Updated: 2012-05-16 10:13:51


  Comments() Print Mail Large Medium  Small 分享按钮 0

Hockey demands speed, stamina and a mastery of intricate hand-eye coordination. Played by teams of 11 on an outdoor pitch, the sport is a long-time Olympic favorite, offering non-stop action over 14 days of competition. All matches will be played at the brand-new Riverbank Arena in the Olympic Park.


Competition dates:

July 29 - Aug 11

Competition venues:

Olympic Park - Riverbank Arena

Number of medal events

One men's and one women's competition.

Number of competitors:

192 men and 192 women. Twelve men's and 12 women's teams, with 16 athletes (11 players and five substitutes) on each team.

Each country is limited to one men's and one women's team.

Field of play:

The hockey pitches are 91.4m long and 55m wide. The goals at each end are 3.66m wide and 2.14m high. Each goal is surrounded by a D-shaped shooting circle. The penalty spot at either end is 6.4m from the goal.

Until the 1970s, hockey was always played on grass. However, top-level matches, including those at London 2012, now take place on water-based synthetic-turf pitches, which allow the ball to roll more smoothly and quickly.

For the first time ever at the Olympic Games, the London 2012 hockey pitch is blue, rather than green.

History of Hockey at the Olympic Games

Men's Hockey made its debut at the London 1908 Games. The first women's Olympic Hockey competition was held at the Moscow 1980 Games.

The basics

Players use hook-shaped sticks to advance a hard ball towards their opponents' goal. Matches are played over two halves of 35 minutes each.

The team is made up of attackers, midfielders and defenders. Each team also has a goalkeeper. Substitutions can be made at virtually any time, and any number of times.

To take a shot on goal, players must be inside their opponents' shooting circle.

Competition format

At London 2012, both the men's and women's Hockey competitions begin with a preliminary phase: the 12 teams in each competition are divided into two pools of six, and each team plays every other in their pool. The top two teams in each pool qualify for the semi-finals, the winners of which go head-to-head for the gold. The other teams in the two groups play each other to determine final placings.

In the preliminary phase, teams receive three points for a win and one point for a draw.

In the knockout matches, ties are resolved by extra time (two 7½-minute periods), with a golden goal - the first goal scored - winning the match. If still tied after this time, the match is decided by a penalty shootout of five shots per team. If the scores are still tied, the match is decided by sudden death penalties.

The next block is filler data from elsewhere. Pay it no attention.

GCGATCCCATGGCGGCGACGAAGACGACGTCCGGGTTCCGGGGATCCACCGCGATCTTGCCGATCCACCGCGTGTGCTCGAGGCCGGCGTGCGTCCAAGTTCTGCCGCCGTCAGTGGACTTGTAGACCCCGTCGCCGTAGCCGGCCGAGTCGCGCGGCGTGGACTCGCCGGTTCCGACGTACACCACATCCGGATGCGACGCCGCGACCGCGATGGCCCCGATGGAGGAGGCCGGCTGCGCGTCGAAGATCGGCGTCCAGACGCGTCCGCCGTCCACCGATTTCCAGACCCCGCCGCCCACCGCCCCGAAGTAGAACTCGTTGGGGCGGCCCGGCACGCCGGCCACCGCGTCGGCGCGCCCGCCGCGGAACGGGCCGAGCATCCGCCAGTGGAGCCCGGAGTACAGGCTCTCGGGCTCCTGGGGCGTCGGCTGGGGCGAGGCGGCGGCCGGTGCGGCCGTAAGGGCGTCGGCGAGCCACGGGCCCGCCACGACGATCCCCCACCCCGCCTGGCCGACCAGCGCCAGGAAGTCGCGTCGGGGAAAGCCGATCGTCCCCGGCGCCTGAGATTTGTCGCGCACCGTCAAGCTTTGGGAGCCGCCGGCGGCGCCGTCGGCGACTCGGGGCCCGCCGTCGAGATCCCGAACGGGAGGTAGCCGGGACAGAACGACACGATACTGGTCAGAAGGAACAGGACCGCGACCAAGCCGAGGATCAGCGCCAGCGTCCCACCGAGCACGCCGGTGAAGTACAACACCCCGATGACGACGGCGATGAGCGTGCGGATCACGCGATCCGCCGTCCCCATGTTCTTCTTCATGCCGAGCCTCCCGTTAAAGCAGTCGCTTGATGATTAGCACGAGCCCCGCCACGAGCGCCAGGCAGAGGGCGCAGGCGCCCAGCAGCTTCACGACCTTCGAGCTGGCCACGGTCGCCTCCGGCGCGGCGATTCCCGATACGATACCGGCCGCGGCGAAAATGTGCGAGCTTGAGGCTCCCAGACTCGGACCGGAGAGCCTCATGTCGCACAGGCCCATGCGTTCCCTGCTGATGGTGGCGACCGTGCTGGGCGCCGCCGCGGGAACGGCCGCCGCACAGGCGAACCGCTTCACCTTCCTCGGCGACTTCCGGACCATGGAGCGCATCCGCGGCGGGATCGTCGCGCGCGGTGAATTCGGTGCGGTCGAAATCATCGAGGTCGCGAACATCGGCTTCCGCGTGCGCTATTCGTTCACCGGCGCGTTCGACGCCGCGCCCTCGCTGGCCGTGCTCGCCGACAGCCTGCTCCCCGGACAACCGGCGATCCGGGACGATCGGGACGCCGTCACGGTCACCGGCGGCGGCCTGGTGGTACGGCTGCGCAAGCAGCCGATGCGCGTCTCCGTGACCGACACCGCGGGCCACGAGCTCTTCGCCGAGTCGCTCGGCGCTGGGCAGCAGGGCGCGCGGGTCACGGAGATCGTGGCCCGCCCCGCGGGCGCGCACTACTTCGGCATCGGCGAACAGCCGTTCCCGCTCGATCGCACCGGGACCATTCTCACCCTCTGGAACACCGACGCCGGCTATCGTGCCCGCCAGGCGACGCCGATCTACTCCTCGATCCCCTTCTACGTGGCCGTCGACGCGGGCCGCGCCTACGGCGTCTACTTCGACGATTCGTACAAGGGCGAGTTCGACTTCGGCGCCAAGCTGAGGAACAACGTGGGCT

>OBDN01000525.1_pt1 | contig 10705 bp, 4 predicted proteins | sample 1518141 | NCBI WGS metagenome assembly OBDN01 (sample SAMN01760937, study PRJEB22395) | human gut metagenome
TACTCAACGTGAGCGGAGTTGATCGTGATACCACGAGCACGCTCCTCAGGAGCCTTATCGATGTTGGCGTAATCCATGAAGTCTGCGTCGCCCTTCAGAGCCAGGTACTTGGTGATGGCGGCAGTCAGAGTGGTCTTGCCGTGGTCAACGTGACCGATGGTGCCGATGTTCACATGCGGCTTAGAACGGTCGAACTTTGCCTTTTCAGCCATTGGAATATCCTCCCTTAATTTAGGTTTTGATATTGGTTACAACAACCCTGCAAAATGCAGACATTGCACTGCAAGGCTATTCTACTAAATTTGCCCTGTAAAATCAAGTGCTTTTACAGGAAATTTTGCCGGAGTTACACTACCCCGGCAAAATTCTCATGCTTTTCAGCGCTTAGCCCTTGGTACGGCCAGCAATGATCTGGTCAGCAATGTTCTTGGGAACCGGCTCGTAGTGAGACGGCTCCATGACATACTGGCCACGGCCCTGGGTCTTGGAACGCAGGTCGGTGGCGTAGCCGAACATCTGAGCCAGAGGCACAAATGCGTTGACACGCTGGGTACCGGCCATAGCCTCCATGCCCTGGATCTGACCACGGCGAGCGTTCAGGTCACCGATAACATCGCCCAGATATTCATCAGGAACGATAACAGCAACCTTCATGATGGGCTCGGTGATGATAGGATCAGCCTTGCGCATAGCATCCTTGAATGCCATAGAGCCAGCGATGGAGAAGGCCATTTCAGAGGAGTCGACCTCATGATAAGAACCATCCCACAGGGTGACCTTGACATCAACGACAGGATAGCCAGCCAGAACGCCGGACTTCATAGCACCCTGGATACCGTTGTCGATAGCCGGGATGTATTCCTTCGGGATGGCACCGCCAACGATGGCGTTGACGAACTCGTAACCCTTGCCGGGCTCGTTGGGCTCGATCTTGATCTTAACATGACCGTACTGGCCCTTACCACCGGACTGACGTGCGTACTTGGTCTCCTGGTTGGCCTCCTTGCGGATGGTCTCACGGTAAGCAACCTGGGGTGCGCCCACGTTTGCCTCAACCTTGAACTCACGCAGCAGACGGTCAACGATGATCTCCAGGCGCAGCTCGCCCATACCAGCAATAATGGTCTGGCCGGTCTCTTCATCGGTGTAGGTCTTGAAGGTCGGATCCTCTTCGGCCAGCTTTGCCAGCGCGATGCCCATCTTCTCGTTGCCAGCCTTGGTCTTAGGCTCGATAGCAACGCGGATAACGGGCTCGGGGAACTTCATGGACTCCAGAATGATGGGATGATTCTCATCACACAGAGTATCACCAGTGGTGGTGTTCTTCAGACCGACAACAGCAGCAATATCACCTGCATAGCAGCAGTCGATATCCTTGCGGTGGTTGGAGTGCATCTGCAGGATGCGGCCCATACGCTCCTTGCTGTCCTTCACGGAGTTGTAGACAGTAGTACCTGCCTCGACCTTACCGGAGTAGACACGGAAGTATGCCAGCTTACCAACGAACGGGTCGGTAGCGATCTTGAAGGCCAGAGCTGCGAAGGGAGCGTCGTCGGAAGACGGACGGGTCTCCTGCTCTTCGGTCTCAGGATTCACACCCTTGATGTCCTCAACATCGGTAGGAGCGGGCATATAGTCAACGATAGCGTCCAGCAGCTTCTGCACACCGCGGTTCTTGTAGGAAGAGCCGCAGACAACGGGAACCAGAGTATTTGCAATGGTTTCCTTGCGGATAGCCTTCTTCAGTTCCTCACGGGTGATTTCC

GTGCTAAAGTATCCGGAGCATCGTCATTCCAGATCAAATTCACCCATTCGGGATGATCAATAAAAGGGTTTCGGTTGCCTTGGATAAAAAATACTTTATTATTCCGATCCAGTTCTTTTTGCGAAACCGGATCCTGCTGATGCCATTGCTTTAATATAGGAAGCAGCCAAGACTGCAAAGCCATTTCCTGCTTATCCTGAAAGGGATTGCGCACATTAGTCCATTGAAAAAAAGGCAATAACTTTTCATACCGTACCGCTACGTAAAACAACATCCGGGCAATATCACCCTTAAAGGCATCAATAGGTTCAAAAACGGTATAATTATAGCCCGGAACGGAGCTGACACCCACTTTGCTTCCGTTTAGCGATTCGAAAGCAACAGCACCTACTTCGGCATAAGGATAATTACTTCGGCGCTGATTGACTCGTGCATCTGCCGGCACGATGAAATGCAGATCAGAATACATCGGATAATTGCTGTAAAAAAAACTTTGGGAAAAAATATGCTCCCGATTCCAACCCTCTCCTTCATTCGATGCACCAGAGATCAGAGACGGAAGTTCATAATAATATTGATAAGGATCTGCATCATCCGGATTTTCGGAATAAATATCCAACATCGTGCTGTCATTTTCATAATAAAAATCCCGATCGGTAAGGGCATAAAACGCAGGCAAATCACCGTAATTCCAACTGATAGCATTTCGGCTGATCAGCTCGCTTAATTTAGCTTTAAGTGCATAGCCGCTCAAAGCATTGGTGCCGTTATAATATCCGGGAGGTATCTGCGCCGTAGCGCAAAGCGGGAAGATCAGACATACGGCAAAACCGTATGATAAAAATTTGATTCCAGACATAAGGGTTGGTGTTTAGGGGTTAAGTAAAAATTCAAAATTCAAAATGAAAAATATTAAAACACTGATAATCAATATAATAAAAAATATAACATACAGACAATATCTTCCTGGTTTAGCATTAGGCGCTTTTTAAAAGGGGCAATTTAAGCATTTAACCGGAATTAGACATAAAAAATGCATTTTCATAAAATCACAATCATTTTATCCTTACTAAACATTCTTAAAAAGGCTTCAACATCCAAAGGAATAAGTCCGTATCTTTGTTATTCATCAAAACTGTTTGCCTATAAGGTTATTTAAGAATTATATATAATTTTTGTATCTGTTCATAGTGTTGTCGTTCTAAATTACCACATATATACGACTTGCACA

Two umpires control the match. They each control half the pitch and work together on decisions in the middle.

Keys to success

Hockey is a fast and physically demanding game. Players need to have speed, strength and stamina. They need excellent ball skills, great hand-eye coordination and the ability to play tactically as a team.

Breaking the rules

The umpires look out for rule infringements. For repeat offences players are shown cards - green as a suspension of two minutes, yellow for a suspension of at least five minutes, and red, for the most serious offences, sending the player off for the rest of the match, leaving the other team with a vital extra player.

For certain fouls, usually in the shooting circle, teams are awarded a penalty corner, where a player pushes the ball out from the back line to team-mates waiting around the shooting circle. They can then take a shot on goal against only five defenders. At other times a penalty stroke is awarded, where one player takes a shot from the penalty spot, defended only by the goalkeeper.

Jargon buster

Golden goal - if extra time is required during the knockout stages of the competition, the team that scores the first goal - the golden goal - wins the match.

Green card - an official warning that results in an automatic two-minute suspension. The umpire may also issue yellow cards (longer temporary suspensions) and red cards (removal from the game).

Penalty corner - awarded for a variety of different infringements (usually in the shooting circle), penalty corners are taken from the back line, 10m either side of the nearest goalpost. Only five defenders are allowed to defend penalty corners, which are also known as short corners.

Shooting circle - an arc in front of each goal; goals can only be scored from within the shooting circle.

Medal Count

1 46 29 29
2 38 27 22
3 29 17 19
4 24 25 33
5 13 8 7
6 11 19 14

Watch the Future of Olympic Sports

Click for HD

Most Viewed

Gold medal moments

Age not a problem for Olympic dreams

Olympic moments to remember

Beijing Olympics just keeps on giving

Against the Olympic spirit

Olympic fashion tips

Taking success overseas


Competition Schedule